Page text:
by Barry Rubin
In the United States, about half the population and most of the policy elite thinks that President Barack Obama’s administration is a great success internationally. The other half doesn’t. A key reason for the first group’s attitude is its obsession with the highly visible popularity issue, the idea that
As we move into 2010, with the administration’s first, “learning,” year behind it, a turn toward learning the lessons of that experience is not yet visible. This is especially so on the two most high-profile
Originally, the administration suggested that it would raise sanctions against
This, then, is the way the Obama Administration views threats, which will make its adversaries see them as hollow. In a Brussels speech,
"You'll hear over the next six months a lot more about our efforts on sanctions."
Hear about them? Haven’t we been hearing about them for a year? And at the end of six months will we actually see them?
This all makes the following scenario quite imaginable:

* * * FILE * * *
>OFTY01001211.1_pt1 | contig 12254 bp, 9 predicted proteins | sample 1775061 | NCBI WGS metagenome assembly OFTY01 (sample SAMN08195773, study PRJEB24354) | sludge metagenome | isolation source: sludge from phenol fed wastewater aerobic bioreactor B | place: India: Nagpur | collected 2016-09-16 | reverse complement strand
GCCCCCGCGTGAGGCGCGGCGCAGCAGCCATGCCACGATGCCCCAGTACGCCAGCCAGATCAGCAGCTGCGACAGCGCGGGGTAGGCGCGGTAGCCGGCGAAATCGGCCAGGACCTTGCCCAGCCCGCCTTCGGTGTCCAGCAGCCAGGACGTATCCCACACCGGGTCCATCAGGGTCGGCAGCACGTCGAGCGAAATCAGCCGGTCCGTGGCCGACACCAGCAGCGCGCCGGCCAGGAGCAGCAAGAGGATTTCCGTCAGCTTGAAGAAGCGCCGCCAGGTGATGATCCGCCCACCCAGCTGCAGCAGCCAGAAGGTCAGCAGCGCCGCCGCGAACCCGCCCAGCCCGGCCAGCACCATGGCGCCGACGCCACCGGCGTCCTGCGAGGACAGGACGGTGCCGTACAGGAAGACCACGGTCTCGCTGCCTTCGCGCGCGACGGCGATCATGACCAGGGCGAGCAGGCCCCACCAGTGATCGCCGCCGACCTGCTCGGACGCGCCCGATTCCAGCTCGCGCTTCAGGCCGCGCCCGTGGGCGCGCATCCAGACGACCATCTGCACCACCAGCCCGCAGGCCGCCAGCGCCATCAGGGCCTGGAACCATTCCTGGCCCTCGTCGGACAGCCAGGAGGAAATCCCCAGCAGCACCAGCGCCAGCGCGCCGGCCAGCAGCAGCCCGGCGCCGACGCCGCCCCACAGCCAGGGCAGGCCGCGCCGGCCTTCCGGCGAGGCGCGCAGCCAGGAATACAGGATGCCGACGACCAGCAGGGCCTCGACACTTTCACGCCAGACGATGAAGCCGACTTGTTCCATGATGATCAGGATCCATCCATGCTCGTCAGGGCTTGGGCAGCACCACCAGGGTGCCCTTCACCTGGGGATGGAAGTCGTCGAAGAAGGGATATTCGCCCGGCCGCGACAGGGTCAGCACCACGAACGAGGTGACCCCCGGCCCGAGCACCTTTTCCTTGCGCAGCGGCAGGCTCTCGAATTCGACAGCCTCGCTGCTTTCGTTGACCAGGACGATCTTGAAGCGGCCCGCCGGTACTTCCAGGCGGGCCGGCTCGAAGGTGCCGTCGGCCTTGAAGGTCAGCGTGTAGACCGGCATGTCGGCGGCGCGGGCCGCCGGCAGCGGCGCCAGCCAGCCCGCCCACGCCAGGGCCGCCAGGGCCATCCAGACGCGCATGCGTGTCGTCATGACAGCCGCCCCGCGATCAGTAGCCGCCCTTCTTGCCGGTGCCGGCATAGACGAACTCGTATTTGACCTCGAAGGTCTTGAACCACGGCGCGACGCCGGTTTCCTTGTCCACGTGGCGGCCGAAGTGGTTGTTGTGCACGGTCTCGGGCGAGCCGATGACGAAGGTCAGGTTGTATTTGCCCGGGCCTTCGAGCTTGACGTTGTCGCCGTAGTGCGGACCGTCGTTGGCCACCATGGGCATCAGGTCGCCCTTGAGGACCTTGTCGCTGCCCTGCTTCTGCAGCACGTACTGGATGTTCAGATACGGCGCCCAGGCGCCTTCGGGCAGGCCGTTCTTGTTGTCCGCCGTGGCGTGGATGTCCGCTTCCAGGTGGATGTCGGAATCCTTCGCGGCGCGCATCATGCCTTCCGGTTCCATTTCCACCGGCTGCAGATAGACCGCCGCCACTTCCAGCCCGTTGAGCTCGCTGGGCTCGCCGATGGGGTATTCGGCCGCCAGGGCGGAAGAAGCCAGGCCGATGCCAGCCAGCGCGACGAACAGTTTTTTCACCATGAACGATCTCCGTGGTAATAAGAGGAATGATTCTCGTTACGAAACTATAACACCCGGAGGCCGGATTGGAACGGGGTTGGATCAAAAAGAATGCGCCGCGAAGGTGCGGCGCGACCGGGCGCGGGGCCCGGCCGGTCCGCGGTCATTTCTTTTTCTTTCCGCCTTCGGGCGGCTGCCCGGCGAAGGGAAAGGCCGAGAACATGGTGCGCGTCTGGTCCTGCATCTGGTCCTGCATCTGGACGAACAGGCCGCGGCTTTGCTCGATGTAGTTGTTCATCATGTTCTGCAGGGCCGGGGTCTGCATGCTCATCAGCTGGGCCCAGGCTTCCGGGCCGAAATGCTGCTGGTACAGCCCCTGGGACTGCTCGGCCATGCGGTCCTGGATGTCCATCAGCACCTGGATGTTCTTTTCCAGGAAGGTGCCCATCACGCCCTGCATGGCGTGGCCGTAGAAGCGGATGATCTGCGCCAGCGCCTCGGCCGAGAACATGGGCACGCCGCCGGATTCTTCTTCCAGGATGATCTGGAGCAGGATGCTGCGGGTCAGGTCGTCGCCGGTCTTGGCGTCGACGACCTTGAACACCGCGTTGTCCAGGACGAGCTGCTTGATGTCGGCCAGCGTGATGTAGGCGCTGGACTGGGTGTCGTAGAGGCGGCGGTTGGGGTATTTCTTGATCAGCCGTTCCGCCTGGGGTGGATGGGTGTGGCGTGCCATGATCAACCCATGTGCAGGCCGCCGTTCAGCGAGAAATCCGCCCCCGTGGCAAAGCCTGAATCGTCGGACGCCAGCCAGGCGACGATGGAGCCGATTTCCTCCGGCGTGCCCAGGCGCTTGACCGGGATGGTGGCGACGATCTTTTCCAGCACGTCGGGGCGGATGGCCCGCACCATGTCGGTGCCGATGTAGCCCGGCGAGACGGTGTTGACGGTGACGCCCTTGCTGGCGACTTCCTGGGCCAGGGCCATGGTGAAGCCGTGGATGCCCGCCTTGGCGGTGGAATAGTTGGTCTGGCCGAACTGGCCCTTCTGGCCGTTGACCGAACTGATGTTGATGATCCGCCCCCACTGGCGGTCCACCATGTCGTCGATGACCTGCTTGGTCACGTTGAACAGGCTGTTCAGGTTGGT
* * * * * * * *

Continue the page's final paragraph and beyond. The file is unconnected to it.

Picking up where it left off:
Fill in the month; fill in the day; fill in the year: Iran Has Nuclear Weapons
Same month; same day plus one; same year:
Meanwhile, a parallel scenario is affecting the administration’s “peace process” policy. There are lots of stories in the media. Envoys zig and zag over the map. Meetings are held; plans are hinted at. But none of this matters. None of it.
Here’s the only thing that matters: Palestinian Authority leader Mahmoud Abbas says he won’t even go to talks unless
Obama’s Administration is urging that negotiations restart based on the fantasy that all the tough issues will be quickly resolved. Resolve borders, security guarantees, recognition of a Jewish state of
Here's a basic aspect of the problem. While
Therefore, in July 2010, and by January 2011 for that matter, the administration is unlikely to make any progress.
Very possibly the administration will fool the American media by constant activity and claims that it is getting somewhere; somewhat possibly will it fool a large proportion of the American population. But people in the
Barry Rubin is director of the Global Research in International Affairs (GLORIA) Center and editor of the Middle East Review of International Affairs (MERIA) Journal.
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